Widespread ramifications of zoning decision
Lorraine Koeper sent this letter to the Waupaca County Post, explaining why residents are opposed to putting a parking lot in their neighborhood.
Ryan Brown, the Waupaca Planning and Zoning Director, has taken an extreme position that calls into question zoning practices across the entire county.
He is allowing Jeff Maiman, the owner of The Wheelhouse Bar & Restaurant, to put in a lighted parking lot for 40 cars for his commercial business on a property that is zoned residential. In a Sept. 18 letter to Mr. Maiman, Ryan Brown says that because the Waupaca Zoning Ordinance does not “clearly and unambiguously prohibit” the project, it can go forward without any authorization from the County.
This interpretation turns the zoning paradigm upside down. First of all it is not applicable to this case because the bottom line is that a commercial parking lot is not a permitted use for a residential property in Waupaca County and the Zoning Director does not have the power to change that simply because he says so. There must be fair and transparent processes.
And, secondly, Ryan Brown’s interpretation would say that anything that is not specifically listed in the ordinance must be permitted. This interpretation is the exact opposite of how the Zoning Ordinance works. Instead of listing the uses that are permitted on a residential property as the Ordinance does, this interpretation would require the Ordinance to list every conceivable use that is to be prohibited on residential property.
If this interpretation stands, it would lead to absurd results that would have ramifications across Waupaca County in all sorts of wild scenarios.
We have consulted legal and zoning experts across the state, including numerous attorneys and faculty members at UW Steven’s Point Center for Land Use Education, and they have confirmed the view that allowing a residential property to be used for a parking lot for a commercial business located down the road would be an extreme and very odd position for a zoning department to take.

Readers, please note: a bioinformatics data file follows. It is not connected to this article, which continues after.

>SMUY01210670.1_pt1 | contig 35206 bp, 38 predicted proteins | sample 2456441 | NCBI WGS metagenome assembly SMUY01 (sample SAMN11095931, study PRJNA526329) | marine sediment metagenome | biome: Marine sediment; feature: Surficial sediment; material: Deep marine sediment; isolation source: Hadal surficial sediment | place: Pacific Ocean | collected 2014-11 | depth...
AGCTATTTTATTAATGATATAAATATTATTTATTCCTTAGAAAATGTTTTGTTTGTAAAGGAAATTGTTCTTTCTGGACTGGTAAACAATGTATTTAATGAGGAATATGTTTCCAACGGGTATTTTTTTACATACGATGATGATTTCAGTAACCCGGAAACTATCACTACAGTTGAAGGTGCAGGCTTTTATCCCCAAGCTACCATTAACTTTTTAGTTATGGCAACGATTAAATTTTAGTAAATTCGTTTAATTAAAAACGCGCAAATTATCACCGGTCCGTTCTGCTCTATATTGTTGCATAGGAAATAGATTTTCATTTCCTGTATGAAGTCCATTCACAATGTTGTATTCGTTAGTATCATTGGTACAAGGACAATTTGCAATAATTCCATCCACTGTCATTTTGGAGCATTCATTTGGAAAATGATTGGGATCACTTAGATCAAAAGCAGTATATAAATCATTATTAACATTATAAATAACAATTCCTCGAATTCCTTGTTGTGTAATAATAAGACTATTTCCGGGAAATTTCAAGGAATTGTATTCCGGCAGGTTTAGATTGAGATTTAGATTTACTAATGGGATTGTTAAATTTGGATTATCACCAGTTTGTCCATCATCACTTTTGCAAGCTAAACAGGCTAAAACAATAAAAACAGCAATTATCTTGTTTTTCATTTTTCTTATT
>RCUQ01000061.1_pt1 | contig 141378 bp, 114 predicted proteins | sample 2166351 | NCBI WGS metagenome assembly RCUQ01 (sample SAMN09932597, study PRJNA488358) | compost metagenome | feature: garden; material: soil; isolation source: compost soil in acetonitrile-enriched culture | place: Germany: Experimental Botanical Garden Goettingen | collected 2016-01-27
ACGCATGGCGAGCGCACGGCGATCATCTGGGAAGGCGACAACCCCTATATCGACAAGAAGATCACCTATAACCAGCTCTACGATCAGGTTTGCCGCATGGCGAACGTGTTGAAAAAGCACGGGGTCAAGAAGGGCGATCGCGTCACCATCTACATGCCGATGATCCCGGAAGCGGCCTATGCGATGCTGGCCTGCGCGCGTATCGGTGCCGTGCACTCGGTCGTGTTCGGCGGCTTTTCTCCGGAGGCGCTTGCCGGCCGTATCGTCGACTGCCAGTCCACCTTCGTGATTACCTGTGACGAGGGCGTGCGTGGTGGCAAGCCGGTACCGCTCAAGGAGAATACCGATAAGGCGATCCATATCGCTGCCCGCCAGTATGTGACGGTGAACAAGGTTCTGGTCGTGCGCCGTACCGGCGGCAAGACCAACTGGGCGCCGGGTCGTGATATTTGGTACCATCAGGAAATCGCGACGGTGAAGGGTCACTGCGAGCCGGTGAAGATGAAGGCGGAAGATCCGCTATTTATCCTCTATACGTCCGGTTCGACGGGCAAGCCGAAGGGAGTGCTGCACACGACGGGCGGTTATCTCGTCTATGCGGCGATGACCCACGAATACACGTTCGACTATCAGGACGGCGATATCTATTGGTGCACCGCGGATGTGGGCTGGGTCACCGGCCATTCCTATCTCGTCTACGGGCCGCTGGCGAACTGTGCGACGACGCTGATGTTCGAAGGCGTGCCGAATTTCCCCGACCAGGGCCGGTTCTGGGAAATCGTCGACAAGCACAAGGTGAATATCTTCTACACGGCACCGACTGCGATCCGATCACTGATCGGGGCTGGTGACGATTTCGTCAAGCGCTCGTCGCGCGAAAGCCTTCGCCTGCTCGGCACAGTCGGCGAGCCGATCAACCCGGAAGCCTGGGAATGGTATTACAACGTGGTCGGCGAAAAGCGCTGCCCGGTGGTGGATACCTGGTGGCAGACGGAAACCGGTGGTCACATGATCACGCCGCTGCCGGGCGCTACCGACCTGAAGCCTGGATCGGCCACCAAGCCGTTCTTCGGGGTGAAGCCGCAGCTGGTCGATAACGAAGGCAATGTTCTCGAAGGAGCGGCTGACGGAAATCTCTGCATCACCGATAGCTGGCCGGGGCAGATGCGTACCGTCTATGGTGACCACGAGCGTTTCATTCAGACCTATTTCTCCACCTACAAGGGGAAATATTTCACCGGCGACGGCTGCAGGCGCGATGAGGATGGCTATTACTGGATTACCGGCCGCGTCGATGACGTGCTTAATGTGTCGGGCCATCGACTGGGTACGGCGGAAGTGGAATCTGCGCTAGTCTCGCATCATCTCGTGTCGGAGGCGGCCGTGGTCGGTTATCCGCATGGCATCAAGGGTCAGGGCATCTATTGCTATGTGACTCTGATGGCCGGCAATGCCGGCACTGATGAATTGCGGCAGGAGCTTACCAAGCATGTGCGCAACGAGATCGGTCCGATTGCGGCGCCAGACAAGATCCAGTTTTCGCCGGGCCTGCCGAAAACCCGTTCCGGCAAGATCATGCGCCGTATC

In addition, the Comprehensive Plan for Waupaca County and the Town of Farmington envisions this area to be residential, so expanding commercial activity goes against the Planning that has been done for this property.
Despite all of this information having been presented to Ryan Brown on several occasions, we have been stonewalled in making any progress on the matter.
The property in question that is the subject of our appeal was a beautiful wooded lot on a dead-end street, completely surrounded by other residential properties, adjacent to a wetlands, home to abundant wildlife, and across from Lime Kiln Lake and Round Lake on the Chain, as well as Ottman Lake. The County and the Town of Farmington have received numerous phone calls and emails in opposition to this project but that has neither changed the County’s actions nor caused them to explain how they arrived at this absurd interpretation. They have also failed to produce records in their possession that were the subject of our public records requests.
We are being forced to incur tens of thousands of dollars in legal fees to try to have the County enforce the protections that Zoning Ordinances are intended to provide. This is an unfair result and, if Ryan Brown’s interpretation stands, could happen to residents all over the county who think they are currently protected by living on a quiet, dead-end residential street.
With Ryan Brown’s letter of Sept. 18 in hand, I am sad to say that Jeff Maiman cleared the trees on this residential property to move forward with his parking lot, even though we asked him to wait for the legal process to play out.
The fact that The Wheelhouse could benefit from more parking is irrelevant. The property in question is zoned residential; a commercial parking lot is not permitted on residential property. In addition, there is a commercial property for sale located much closer to The Wheelhouse that could solve his need.